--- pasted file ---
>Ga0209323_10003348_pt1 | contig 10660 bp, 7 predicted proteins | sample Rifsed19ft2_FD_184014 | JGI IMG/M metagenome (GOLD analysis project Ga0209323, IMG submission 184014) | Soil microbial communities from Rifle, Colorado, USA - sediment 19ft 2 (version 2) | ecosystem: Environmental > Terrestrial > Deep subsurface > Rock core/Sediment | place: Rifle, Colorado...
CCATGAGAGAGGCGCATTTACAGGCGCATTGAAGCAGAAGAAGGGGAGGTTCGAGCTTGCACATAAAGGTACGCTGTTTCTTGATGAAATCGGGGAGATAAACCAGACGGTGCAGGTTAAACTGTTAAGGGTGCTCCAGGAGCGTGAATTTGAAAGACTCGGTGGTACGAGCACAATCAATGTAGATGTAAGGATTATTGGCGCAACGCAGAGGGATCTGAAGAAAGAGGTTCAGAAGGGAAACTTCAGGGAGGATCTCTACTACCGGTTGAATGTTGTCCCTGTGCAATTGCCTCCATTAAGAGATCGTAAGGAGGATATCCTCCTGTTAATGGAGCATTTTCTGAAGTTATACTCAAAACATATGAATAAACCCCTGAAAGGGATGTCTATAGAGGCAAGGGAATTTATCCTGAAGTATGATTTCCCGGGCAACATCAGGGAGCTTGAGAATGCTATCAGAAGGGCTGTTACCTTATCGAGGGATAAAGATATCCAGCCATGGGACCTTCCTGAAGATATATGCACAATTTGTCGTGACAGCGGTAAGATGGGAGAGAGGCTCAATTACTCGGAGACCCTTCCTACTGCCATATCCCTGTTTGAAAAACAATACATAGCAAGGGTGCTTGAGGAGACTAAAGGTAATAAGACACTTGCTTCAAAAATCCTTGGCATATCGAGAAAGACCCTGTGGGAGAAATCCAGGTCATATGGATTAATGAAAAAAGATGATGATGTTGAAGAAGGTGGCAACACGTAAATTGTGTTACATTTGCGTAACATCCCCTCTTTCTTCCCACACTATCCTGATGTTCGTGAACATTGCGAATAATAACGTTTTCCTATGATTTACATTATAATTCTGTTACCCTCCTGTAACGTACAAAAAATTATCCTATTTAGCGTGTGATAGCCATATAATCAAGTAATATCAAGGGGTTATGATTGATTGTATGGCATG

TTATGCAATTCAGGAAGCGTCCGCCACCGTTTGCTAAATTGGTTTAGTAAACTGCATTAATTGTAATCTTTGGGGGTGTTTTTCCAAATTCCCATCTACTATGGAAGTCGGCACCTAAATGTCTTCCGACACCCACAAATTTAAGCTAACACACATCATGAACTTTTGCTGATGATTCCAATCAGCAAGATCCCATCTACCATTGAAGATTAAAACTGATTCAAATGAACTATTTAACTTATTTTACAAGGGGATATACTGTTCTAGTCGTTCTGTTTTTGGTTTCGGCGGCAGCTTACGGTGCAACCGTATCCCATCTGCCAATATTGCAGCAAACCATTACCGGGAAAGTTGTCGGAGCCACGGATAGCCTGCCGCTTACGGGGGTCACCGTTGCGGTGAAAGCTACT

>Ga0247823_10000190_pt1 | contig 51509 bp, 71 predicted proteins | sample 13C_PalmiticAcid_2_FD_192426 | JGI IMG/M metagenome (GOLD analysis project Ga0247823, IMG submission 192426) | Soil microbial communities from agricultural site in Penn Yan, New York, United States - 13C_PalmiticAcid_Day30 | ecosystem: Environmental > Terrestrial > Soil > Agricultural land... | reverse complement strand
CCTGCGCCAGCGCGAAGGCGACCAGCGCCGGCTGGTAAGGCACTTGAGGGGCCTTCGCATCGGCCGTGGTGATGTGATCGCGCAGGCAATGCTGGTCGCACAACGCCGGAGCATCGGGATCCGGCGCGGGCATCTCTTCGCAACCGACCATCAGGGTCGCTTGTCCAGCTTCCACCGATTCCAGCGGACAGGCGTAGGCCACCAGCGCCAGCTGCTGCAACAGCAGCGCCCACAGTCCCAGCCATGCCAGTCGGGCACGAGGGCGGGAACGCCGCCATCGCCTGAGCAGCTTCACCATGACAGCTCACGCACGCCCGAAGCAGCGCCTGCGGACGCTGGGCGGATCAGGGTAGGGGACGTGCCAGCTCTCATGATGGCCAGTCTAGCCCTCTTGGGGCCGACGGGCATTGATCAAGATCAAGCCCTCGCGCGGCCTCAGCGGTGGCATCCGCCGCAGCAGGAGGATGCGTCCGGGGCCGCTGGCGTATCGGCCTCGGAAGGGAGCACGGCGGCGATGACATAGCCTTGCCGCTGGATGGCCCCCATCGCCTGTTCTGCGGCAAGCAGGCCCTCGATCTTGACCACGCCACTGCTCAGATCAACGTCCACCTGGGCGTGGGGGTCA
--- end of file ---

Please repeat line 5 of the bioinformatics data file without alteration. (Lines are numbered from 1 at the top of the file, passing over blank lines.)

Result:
CCTGCGCCAGCGCGAAGGCGACCAGCGCCGGCTGGTAAGGCACTTGAGGGGCCTTCGCATCGGCCGTGGTGATGTGATCGCGCAGGCAATGCTGGTCGCACAACGCCGGAGCATCGGGATCCGGCGCGGGCATCTCTTCGCAACCGACCATCAGGGTCGCTTGTCCAGCTTCCACCGATTCCAGCGGACAGGCGTAGGCCACCAGCGCCAGCTGCTGCAACAGCAGCGCCCACAGTCCCAGCCATGCCAGTCGGGCACGAGGGCGGGAACGCCGCCATCGCCTGAGCAGCTTCACCATGACAGCTCACGCACGCCCGAAGCAGCGCCTGCGGACGCTGGGCGGATCAGGGTAGGGGACGTGCCAGCTCTCATGATGGCCAGTCTAGCCCTCTTGGGGCCGACGGGCATTGATCAAGATCAAGCCCTCGCGCGGCCTCAGCGGTGGCATCCGCCGCAGCAGGAGGATGCGTCCGGGGCCGCTGGCGTATCGGCCTCGGAAGGGAGCACGGCGGCGATGACATAGCCTTGCCGCTGGATGGCCCCCATCGCCTGTTCTGCGGCAAGCAGGCCCTCGATCTTGACCACGCCACTGCTCAGATCAACGTCCACCTGGGCGTGGGGGTCA